Monday, May 19, 2014



Today, I was saddened, angered, outraged to hear that the six dogs that were purportedly stolen from a Langley dogwalker's truck last week were not stolen at all,  but died of heat exhaustion when the dogwalker left them locked in her truck on a hot day.  

There is NO excuse for this.  This was NOT "merely an accident".  This was a person who makes her living taking care of dogs, and could not possibly have been ignorant of the fact that vehicles heat up quickly and dogs die quickly when the outside temperature is warm or hot.  

There is a message here for every dog owner, every dog sitter, every person who has ever looked after a dog for even a short while.  Don't leave the dog in a car on a hot - or even moderately warm - day.  Not while you run into the store for a few things, not while you go to the public washroom, not while you drop in on a friend 'for just a moment'.  Once spring arrives, and until winter returns, leave the dog at home!  You know what?  They'd rather be alive than go for a fatal car ride. 

Perhaps part of my outraged reaction is due to my own experience in 2010 when a professional dog caregiver, one who worked with dogs every day, killed my own dog Oliver through her absolutely unacceptable behaviour.  The circumstances were different, but the result the same - my dog died of salt water poisoning after the person entrusted with his care let my sight impaired, deaf, sixteen year old dog with canine cognitive disorder off leash on the beach and then turned her back.  I never thought to tell her what I thought was obvious - especially when the beach was not an off leash beach.  

And so there is a second message here:  know your petwalker or petsitter. Grill them, quiz them, check references, and grill them some more on their canine knowledge, their practices, their philosophy regarding dog care and safety.  And put in writing the things that are not acceptable to you - whether it is letting your dog off leash, taking them in the car without being crated or seatbelted, leaving them unattended in the back yard or in the car, opening the door without leashing the dog first, or whatever.   I learned the hard way not to take common sense for granted, not to assume someone who works with dogs would keep my dog safe. My dog paid with his life for that ignorance, as did the six Langley dogs.  

The dogwalker who killed those six dogs will never forget the lesson she learned when she chose to leave the dogs in the vehicle while she did who-knows-what.  I hope the petsitter who killed my Oliver will also never forget how she screwed up.  I know it changed my life:  my dogs' safety is now more important to me than any other aspect of their care.  They can miss a meal or two, miss a walk, miss my company - but when it comes to safety, there are no compromises because sometimes there are no second chances to get it right.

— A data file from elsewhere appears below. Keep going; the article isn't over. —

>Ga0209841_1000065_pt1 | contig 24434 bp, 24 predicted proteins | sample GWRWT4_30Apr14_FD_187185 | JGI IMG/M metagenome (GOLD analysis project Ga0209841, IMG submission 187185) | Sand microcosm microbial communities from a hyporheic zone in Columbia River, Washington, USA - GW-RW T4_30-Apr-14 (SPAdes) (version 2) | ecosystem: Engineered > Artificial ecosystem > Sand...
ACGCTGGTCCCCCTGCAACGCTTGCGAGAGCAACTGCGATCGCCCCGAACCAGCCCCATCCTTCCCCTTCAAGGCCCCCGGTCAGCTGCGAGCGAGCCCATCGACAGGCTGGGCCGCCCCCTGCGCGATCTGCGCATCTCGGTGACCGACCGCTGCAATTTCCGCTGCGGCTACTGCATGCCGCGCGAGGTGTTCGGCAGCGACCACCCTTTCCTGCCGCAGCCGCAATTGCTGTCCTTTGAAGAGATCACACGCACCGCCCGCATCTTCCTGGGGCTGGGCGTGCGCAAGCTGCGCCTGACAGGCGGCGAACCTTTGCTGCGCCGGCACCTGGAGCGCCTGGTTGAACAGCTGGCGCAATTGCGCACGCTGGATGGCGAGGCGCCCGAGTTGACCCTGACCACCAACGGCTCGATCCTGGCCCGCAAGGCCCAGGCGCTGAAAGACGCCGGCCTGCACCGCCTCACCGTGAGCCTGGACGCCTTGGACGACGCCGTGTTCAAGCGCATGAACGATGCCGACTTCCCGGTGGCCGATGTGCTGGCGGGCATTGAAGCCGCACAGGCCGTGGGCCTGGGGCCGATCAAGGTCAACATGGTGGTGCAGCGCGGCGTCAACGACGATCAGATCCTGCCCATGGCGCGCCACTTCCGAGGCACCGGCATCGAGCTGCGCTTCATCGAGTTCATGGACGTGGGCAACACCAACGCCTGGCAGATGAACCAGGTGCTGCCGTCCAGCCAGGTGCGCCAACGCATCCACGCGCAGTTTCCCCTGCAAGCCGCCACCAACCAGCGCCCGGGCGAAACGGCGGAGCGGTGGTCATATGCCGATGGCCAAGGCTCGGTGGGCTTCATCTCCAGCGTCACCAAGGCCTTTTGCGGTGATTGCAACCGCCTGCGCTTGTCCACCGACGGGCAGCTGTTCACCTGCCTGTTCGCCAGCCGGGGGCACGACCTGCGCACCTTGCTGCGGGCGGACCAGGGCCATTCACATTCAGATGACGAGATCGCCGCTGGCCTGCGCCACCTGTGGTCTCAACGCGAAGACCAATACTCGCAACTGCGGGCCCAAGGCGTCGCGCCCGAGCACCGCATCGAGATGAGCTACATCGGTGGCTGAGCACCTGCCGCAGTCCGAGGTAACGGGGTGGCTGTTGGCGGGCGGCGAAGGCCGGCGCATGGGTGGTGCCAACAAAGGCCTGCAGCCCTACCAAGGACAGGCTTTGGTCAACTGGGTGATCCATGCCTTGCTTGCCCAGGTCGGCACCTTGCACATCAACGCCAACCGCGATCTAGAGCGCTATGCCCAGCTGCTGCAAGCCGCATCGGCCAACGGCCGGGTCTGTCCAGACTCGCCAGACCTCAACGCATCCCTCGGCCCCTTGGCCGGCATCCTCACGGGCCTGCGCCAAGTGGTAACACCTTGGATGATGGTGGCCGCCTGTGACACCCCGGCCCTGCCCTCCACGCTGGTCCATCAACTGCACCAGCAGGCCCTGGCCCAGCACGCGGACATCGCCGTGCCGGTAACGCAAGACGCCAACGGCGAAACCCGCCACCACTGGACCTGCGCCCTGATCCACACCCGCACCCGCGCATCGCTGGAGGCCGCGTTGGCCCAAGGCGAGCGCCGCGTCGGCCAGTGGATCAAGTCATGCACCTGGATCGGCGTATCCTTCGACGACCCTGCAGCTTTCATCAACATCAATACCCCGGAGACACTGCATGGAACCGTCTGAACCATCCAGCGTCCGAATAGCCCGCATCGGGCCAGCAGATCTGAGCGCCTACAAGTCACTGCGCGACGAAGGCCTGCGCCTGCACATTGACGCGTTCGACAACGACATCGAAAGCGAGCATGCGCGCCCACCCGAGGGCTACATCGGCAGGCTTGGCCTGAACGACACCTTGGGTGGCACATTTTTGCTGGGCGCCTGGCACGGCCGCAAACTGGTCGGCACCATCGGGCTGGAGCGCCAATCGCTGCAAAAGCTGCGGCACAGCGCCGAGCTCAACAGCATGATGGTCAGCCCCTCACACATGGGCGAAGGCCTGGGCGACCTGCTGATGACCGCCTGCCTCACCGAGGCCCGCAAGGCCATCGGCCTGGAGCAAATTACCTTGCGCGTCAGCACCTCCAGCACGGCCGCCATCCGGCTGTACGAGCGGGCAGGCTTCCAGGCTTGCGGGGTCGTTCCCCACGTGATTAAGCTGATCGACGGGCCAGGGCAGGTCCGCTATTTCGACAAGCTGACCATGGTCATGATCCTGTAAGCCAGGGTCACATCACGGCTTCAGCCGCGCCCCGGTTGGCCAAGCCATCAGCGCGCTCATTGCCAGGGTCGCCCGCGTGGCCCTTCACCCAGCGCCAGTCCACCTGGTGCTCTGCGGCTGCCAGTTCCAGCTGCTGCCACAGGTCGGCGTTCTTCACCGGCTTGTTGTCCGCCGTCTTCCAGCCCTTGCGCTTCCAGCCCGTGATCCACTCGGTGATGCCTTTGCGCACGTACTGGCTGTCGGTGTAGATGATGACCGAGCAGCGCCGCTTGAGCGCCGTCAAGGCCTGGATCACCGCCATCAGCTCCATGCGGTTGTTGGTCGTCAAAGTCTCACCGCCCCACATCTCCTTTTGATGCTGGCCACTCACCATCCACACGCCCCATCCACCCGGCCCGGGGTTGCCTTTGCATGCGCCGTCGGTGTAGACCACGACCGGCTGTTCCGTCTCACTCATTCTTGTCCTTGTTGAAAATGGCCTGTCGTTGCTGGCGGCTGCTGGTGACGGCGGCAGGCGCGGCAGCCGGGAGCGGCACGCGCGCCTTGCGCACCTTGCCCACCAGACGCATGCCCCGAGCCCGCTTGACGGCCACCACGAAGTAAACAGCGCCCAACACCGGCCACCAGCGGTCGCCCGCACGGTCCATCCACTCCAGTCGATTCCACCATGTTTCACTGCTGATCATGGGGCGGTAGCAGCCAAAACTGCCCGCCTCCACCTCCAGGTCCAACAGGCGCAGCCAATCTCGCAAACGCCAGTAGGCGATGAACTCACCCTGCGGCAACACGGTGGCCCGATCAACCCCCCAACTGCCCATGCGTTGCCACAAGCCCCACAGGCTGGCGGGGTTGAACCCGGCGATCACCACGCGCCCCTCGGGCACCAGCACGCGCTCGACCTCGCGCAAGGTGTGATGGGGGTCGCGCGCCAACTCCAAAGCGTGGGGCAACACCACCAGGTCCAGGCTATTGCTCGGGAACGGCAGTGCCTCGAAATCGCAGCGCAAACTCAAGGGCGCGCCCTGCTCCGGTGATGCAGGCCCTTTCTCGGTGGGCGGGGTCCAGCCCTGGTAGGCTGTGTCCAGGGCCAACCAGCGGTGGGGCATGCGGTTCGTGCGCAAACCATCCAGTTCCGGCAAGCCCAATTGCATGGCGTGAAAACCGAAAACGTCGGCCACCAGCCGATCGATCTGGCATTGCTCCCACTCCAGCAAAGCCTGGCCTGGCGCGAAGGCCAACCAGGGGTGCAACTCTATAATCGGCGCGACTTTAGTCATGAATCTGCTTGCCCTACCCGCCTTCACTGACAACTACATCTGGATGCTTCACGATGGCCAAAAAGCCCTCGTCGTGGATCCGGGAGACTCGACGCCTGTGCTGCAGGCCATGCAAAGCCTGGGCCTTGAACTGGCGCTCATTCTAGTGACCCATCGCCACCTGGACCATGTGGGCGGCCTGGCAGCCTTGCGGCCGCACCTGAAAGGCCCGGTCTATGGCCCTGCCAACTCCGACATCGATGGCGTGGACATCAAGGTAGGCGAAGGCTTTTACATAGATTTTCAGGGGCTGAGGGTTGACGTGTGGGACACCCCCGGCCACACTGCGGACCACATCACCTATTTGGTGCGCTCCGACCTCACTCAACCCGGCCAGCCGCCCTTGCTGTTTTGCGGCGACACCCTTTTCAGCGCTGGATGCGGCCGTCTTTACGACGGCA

My heart goes out to the families who lost their best friends.  I know only too well the deep, deep pain and sense of betrayal.  

I hope all my blog readers will keep their dogs safe this summer.  Leave them at home if you can't be with them every minute. Even when you can be with them, be aware of road temperature, beach temperature, dehydration, heat exhaustion,  water hazards.  Plan ahead to keep dogs safe in new surroundings while on vacation - dogs bolt and get lost when away from home.  Plan your strategy for safety in wilderness areas where bears might be encountered - angry bears can be right on Fido's tail as he runs right back to you. Carry a canine first aid kit.  Carry extra leashes, carry lots of water.  Get a canine life jacket if you boat.  Don't let your dog swallow too much seawater while playing his favourite game of swim-and-fetch.  Think safety, safety, safety. Please. 

(Used with permission of artist)


Black Jack's Carol said...

I well remember your heartbreak, Jean. That day is indelibly imprinted on my psyche. And, this story will be another. My heart fell when I saw your post on facebook. Thank you for doing all you can to save the lives of our beloved pets. I might add that heat exhaustion can happen far more quickly than anyone could imagine. People who run their dogs beside their bikes, or toss balls for them in the park, or even jog with their dogs, need to have water with them, and they need to be absolutely attentive to the first sign of distress. A colleague's husband (a doctor) who adopted a greyhound lost the dog to heat exhaustion during a run together. Again, I repeat, it can happen so very quickly! Thanks, Jean for this post.

Del said...

I also remember Oliver's story :'( I am also horrified and angered at the six lost dogs story. I don't have the words to express it.

Thanks so much for posting and re posting to LEAVE your dogs at home!
So sad, so very very sad!

Sheryl said...

So very, very sad!